Top 10 Largest Executive MBA Cohorts in 2019 |

Top 10 Largest Executive MBA Cohorts in 2019

By Niamh O

Updated April 18, 2019 Updated April 18, 2019

It’s a well-known fact the Executive MBA is all about learning from one’s fellow students. Whether intimate or sprawling, both cohort sizes have advantages for the individual.

Within a larger class on your EMBA, there is a greater opportunity to meet more people from different walks of life, industries, and functionalities that could help you in the future. A bigger cohort also has the added bonus of enhanced networking opportunities – an imperative factor for your future career.

While it’s never likely to be a decisive factor when choosing an executive MBA program, the QS Global EMBA Rankings 2019 provide us with an opportunity to identify which of the world’s best EMBA programs have the largest cohorts.

Top 10 Largest Executive MBA Cohorts in 2019




Number of students


GIBS (University of Pretoria)

Johannesburg, Durban



Pontificia Universidad Católica de Chile (UC)

Santiago de Chile, Ciudad de Guatemala



IAE Business School, Universidad Austral

Pilar, Buenos Aires




Fontainebleau, Abu Dhabi, Singapore



The Wharton School

Philadelphia (PA), San Francisco (CA)




Sydney, Perth, Melbourne, Canberra



Warwick Business School

London, Coventry



Strathclyde Business School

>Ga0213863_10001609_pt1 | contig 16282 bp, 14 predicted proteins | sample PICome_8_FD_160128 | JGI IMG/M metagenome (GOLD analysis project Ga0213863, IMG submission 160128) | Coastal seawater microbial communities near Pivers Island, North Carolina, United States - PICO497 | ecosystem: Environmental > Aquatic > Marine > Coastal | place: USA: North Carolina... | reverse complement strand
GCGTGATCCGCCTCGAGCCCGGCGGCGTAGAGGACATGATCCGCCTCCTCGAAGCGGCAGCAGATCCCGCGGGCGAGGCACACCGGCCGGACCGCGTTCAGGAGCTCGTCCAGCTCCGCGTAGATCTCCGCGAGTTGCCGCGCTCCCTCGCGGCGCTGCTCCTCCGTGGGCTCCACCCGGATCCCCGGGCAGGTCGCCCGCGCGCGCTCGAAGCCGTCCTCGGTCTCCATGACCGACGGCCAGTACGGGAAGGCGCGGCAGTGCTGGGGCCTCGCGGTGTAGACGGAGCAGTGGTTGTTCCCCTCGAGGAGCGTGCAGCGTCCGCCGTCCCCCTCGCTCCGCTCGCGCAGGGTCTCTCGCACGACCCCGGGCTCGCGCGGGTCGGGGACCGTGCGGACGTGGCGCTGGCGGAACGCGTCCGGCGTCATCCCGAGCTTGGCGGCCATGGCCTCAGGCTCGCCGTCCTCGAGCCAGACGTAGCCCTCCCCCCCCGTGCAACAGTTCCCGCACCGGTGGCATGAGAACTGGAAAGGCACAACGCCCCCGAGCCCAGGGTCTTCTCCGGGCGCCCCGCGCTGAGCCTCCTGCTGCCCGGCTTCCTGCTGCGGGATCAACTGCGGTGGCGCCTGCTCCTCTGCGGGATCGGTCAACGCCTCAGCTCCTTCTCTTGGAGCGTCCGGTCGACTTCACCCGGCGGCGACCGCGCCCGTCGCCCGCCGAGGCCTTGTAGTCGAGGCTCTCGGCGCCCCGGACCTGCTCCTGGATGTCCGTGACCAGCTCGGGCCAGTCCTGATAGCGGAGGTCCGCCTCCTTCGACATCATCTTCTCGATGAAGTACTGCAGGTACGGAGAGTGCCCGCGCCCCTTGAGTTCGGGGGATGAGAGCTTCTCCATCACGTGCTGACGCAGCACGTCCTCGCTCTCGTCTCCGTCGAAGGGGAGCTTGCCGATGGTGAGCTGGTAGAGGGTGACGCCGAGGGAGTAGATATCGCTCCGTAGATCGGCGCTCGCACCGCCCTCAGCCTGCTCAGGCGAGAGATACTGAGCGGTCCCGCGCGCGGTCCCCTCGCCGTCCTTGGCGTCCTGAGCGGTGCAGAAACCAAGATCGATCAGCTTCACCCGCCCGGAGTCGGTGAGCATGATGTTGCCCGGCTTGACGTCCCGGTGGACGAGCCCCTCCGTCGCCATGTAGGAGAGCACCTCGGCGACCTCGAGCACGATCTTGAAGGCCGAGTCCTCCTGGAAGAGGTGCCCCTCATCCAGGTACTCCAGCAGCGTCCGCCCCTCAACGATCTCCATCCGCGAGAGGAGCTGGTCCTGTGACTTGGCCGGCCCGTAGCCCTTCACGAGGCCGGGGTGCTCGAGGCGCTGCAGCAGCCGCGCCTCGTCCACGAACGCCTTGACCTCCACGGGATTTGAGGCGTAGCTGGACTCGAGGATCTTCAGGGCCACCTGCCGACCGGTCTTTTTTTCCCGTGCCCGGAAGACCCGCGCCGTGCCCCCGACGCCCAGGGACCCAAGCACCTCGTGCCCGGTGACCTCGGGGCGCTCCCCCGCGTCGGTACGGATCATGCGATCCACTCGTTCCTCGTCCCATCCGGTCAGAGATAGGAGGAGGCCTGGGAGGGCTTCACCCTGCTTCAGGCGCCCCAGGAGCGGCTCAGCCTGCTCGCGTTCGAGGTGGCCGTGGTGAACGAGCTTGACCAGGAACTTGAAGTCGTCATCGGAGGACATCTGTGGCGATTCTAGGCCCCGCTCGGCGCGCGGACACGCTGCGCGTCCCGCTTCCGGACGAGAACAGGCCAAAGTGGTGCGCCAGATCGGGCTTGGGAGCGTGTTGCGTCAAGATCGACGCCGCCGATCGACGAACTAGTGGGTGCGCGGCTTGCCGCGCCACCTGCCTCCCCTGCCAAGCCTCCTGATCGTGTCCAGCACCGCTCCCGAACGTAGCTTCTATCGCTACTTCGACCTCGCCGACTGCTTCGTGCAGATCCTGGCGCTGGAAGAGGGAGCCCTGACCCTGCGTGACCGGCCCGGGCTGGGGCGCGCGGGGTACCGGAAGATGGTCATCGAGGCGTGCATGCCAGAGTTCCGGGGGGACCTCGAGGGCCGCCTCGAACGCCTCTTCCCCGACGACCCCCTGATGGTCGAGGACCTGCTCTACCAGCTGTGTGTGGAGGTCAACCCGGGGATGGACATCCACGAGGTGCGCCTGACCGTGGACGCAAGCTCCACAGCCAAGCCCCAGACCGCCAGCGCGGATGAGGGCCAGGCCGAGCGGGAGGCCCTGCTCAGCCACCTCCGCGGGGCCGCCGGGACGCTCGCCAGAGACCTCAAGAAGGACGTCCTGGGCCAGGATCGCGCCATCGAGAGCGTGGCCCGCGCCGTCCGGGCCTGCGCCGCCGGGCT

Athens, Zurich, Abu Dhabi, Singapore, Bahrain



UCLA Anderson School of Management

Los Angeles (CA)



Columbia Business School

New York (NY)



=9) Columbia Business School

Columbia Business School

Number of students: 137

Global rank: 14th

Columbia’s EMBA scored very highly for employer reputation, thought leadership and diversity in this year’s ranking (read more about the methodology here). The flagship Executive MBA program can be completed either through the 20-month Friday/Saturday option, or the 24-month Saturday schedule.

Students enter the program with an average of nine years’ work experience, and four years’ managerial experience. 35 percent of the class are women and 28 percent are international students.

Fees for students this year are US$208,680, with a noted 20 percent salary increase for graduates when they return to work.

Every April, alumni celebrating their one, five, 10, 15, 20, 25, 30, 35, 40, 45, and 50+ anniversary years come back to campus for a weekend of faculty-moderated alumni sessions and social events.

=9) UCLA Anderson School of Management

UCLA Anderson

Number of students: 137

Global rank: =9th

LA’s Anderson School of Management also has 137 students enrolled in its cohort and ranked among the world’s top 10 executive MBA programs this year, scoring very highly for three indicators in particular: employer reputation, thought leadership, and career outcomes.